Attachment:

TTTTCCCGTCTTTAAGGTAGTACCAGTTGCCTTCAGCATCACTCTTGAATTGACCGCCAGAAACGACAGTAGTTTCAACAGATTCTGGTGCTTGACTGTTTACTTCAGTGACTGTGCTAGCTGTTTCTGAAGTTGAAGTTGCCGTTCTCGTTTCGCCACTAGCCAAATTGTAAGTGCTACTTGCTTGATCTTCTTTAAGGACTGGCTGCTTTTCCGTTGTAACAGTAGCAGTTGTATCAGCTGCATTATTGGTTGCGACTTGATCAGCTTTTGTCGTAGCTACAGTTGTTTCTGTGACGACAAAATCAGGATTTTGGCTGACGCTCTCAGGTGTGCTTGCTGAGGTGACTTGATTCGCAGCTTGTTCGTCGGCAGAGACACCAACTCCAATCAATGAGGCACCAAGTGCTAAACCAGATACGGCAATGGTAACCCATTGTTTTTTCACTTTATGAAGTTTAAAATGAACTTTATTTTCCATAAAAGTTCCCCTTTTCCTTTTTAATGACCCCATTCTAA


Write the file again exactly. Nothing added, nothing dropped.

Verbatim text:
TTTTCCCGTCTTTAAGGTAGTACCAGTTGCCTTCAGCATCACTCTTGAATTGACCGCCAGAAACGACAGTAGTTTCAACAGATTCTGGTGCTTGACTGTTTACTTCAGTGACTGTGCTAGCTGTTTCTGAAGTTGAAGTTGCCGTTCTCGTTTCGCCACTAGCCAAATTGTAAGTGCTACTTGCTTGATCTTCTTTAAGGACTGGCTGCTTTTCCGTTGTAACAGTAGCAGTTGTATCAGCTGCATTATTGGTTGCGACTTGATCAGCTTTTGTCGTAGCTACAGTTGTTTCTGTGACGACAAAATCAGGATTTTGGCTGACGCTCTCAGGTGTGCTTGCTGAGGTGACTTGATTCGCAGCTTGTTCGTCGGCAGAGACACCAACTCCAATCAATGAGGCACCAAGTGCTAAACCAGATACGGCAATGGTAACCCATTGTTTTTTCACTTTATGAAGTTTAAAATGAACTTTATTTTCCATAAAAGTTCCCCTTTTCCTTTTTAATGACCCCATTCTAA